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A "Safe and Sane" Place

A local resource for victims of domestic violence.

For victims of sexual assault or domestic violence, one-stop emergency help is available. One call to the YWCA of South Hampton Roads and they can get the medical, protective, and legal help they need, thanks to the YWCA’s partnership with the Norfolk Family Justice Center, which coordinates assistance with local police, medical personnel, commonwealth attorneys, and human services.

“This center allows you to come to a safe and sane place,” said Michelle Ellis Young, chief executive officer at the YWCA. “You tell your incident one time, and you get the services you need. No need to find your way to a sterile ER or commonwealth attorney’s office. We are there for you, every step of the way.”

Protecting Abuse Victims

Teaching Courtesy, Dignity, and Respect

The YWCA of South Hampton Roads started in 1906 when two black women, Laura Titus and Ida Bagnall, encouraged the Ladies Auxiliary of the YMCA to file for membership in the newly formed National YWCA. The Norfolk Phyllis Wheatley YWCA was officially accepted as a charter member in 1908. Phyllis Wheatley was a black poet who traveled and often sought overnight shelter at YWCAs.

Funded through federal, regional, and local grants, as well as donations from agencies like the United Way and benefactors, such as philanthropist Susan Goode, the YWCA focuses on crisis counseling and youth services.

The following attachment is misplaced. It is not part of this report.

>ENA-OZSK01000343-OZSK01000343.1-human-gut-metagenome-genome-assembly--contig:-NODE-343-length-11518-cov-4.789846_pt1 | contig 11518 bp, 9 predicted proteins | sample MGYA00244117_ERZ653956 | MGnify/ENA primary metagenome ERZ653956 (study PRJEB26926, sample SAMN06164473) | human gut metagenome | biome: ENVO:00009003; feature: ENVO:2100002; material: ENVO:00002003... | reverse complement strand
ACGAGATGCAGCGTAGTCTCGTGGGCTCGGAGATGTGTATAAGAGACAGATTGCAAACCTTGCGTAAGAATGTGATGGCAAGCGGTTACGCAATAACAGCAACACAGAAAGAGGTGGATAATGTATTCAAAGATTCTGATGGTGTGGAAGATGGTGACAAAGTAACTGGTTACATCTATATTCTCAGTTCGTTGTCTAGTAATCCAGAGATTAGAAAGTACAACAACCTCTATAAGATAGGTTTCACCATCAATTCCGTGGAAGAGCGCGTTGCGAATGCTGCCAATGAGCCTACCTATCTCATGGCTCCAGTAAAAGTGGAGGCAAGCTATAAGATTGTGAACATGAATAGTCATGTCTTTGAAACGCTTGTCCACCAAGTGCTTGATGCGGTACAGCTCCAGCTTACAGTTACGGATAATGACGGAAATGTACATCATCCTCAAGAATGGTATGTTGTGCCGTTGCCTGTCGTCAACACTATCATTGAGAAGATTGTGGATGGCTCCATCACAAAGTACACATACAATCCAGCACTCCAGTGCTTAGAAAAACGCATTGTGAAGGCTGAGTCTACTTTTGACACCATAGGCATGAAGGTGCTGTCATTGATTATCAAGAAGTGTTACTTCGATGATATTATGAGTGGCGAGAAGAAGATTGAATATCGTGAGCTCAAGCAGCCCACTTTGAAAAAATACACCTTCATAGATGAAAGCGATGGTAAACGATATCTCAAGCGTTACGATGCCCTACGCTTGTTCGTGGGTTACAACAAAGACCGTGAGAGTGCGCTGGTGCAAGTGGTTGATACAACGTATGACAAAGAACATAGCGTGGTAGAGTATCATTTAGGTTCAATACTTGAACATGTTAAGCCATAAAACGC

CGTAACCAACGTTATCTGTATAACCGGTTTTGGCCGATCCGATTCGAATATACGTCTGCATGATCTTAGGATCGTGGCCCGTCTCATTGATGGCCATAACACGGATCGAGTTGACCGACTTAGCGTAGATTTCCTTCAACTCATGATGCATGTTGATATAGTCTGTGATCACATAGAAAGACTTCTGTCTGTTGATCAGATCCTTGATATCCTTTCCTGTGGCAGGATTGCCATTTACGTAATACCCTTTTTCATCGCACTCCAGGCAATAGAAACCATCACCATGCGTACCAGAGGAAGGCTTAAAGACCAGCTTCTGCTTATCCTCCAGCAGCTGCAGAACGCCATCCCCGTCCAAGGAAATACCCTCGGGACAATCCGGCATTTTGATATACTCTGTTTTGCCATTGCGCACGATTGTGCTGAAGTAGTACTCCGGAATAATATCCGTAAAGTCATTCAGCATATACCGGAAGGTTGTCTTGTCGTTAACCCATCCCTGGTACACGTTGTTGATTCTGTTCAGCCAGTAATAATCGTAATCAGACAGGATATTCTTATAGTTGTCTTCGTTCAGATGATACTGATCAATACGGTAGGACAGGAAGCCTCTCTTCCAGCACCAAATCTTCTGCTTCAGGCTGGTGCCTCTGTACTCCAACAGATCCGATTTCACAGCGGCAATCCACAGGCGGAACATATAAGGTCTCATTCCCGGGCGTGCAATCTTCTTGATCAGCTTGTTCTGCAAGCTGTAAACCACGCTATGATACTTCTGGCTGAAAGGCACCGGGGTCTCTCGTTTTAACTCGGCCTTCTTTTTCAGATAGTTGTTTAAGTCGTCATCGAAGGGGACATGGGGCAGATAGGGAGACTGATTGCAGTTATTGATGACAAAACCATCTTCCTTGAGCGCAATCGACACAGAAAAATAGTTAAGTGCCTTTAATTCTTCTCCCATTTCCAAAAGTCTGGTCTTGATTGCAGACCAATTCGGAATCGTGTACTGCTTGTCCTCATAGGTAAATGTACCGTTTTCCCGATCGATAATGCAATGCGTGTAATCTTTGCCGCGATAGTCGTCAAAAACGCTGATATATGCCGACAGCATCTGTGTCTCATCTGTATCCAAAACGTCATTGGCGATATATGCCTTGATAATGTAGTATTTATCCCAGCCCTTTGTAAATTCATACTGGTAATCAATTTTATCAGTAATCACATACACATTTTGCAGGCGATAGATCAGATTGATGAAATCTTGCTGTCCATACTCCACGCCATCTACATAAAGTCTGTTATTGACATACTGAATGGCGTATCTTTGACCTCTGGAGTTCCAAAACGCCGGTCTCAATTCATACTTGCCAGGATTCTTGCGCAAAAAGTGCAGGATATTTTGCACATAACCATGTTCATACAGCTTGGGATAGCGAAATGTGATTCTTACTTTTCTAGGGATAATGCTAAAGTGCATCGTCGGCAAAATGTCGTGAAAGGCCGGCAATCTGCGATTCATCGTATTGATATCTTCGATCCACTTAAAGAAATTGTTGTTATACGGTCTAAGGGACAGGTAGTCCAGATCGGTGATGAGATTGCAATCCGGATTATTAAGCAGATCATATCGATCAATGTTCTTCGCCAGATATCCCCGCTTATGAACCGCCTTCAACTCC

Michelle came to the YWCA in May, after serving as the executive director for the American Red Cross of Coastal Virginia in Norfolk. Before that, she was director of the Retail Alliance Foundation in Norfolk and earlier served as associate manager of Community Health Strategies at the American Diabetes Association in Chesapeake.

Today Michelle, the mother of four daughters ages 19, 22, 26 and 29, is proud to be leading an agency known for programs that empower women and eliminate racism. Nothing is more important to her than the safety and well-being of all women, especially those starting their independent lives at colleges.

In fact, one of her college-age daughters went through a traumatic experience with assault and received much-needed help and guidance from the YWCA. “It’s a big reason why I am here today,” said Michelle. “I felt called.”